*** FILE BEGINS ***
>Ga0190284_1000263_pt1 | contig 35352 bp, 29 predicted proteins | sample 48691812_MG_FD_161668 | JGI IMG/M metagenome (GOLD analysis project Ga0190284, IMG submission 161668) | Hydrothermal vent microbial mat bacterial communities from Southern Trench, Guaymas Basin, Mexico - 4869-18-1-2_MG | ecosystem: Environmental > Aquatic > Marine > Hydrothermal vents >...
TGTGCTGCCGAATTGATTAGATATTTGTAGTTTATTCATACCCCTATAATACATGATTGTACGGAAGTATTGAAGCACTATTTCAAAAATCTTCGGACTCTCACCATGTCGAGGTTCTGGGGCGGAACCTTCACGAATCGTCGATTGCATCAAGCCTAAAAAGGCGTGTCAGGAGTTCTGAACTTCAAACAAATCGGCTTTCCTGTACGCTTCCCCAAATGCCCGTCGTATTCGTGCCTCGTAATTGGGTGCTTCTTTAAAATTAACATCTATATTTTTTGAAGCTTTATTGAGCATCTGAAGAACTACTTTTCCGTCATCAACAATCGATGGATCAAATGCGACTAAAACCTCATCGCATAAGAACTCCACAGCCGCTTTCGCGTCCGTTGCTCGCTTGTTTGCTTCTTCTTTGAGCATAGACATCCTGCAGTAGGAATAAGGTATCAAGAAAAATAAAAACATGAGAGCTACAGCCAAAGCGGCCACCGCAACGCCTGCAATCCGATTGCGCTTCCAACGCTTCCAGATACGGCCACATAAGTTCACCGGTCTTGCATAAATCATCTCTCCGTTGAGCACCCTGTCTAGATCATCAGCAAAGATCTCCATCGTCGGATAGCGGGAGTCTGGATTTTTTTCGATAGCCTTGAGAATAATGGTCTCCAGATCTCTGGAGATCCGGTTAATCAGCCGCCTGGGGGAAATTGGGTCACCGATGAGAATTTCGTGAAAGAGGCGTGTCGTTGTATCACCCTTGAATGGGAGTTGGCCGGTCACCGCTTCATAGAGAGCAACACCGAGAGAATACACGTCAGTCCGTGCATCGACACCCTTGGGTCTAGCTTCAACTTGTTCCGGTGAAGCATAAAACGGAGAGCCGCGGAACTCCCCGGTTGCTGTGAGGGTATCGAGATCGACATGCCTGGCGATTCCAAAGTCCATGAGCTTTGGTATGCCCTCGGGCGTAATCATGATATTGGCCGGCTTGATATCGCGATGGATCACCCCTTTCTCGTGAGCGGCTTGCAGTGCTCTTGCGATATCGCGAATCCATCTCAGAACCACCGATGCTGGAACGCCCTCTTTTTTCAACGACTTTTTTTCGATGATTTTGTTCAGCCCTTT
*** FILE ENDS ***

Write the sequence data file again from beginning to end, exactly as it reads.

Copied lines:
>Ga0190284_1000263_pt1 | contig 35352 bp, 29 predicted proteins | sample 48691812_MG_FD_161668 | JGI IMG/M metagenome (GOLD analysis project Ga0190284, IMG submission 161668) | Hydrothermal vent microbial mat bacterial communities from Southern Trench, Guaymas Basin, Mexico - 4869-18-1-2_MG | ecosystem: Environmental > Aquatic > Marine > Hydrothermal vents >...
TGTGCTGCCGAATTGATTAGATATTTGTAGTTTATTCATACCCCTATAATACATGATTGTACGGAAGTATTGAAGCACTATTTCAAAAATCTTCGGACTCTCACCATGTCGAGGTTCTGGGGCGGAACCTTCACGAATCGTCGATTGCATCAAGCCTAAAAAGGCGTGTCAGGAGTTCTGAACTTCAAACAAATCGGCTTTCCTGTACGCTTCCCCAAATGCCCGTCGTATTCGTGCCTCGTAATTGGGTGCTTCTTTAAAATTAACATCTATATTTTTTGAAGCTTTATTGAGCATCTGAAGAACTACTTTTCCGTCATCAACAATCGATGGATCAAATGCGACTAAAACCTCATCGCATAAGAACTCCACAGCCGCTTTCGCGTCCGTTGCTCGCTTGTTTGCTTCTTCTTTGAGCATAGACATCCTGCAGTAGGAATAAGGTATCAAGAAAAATAAAAACATGAGAGCTACAGCCAAAGCGGCCACCGCAACGCCTGCAATCCGATTGCGCTTCCAACGCTTCCAGATACGGCCACATAAGTTCACCGGTCTTGCATAAATCATCTCTCCGTTGAGCACCCTGTCTAGATCATCAGCAAAGATCTCCATCGTCGGATAGCGGGAGTCTGGATTTTTTTCGATAGCCTTGAGAATAATGGTCTCCAGATCTCTGGAGATCCGGTTAATCAGCCGCCTGGGGGAAATTGGGTCACCGATGAGAATTTCGTGAAAGAGGCGTGTCGTTGTATCACCCTTGAATGGGAGTTGGCCGGTCACCGCTTCATAGAGAGCAACACCGAGAGAATACACGTCAGTCCGTGCATCGACACCCTTGGGTCTAGCTTCAACTTGTTCCGGTGAAGCATAAAACGGAGAGCCGCGGAACTCCCCGGTTGCTGTGAGGGTATCGAGATCGACATGCCTGGCGATTCCAAAGTCCATGAGCTTTGGTATGCCCTCGGGCGTAATCATGATATTGGCCGGCTTGATATCGCGATGGATCACCCCTTTCTCGTGAGCGGCTTGCAGTGCTCTTGCGATATCGCGAATCCATCTCAGAACCACCGATGCTGGAACGCCCTCTTTTTTCAACGACTTTTTTTCGATGATTTTGTTCAGCCCTTT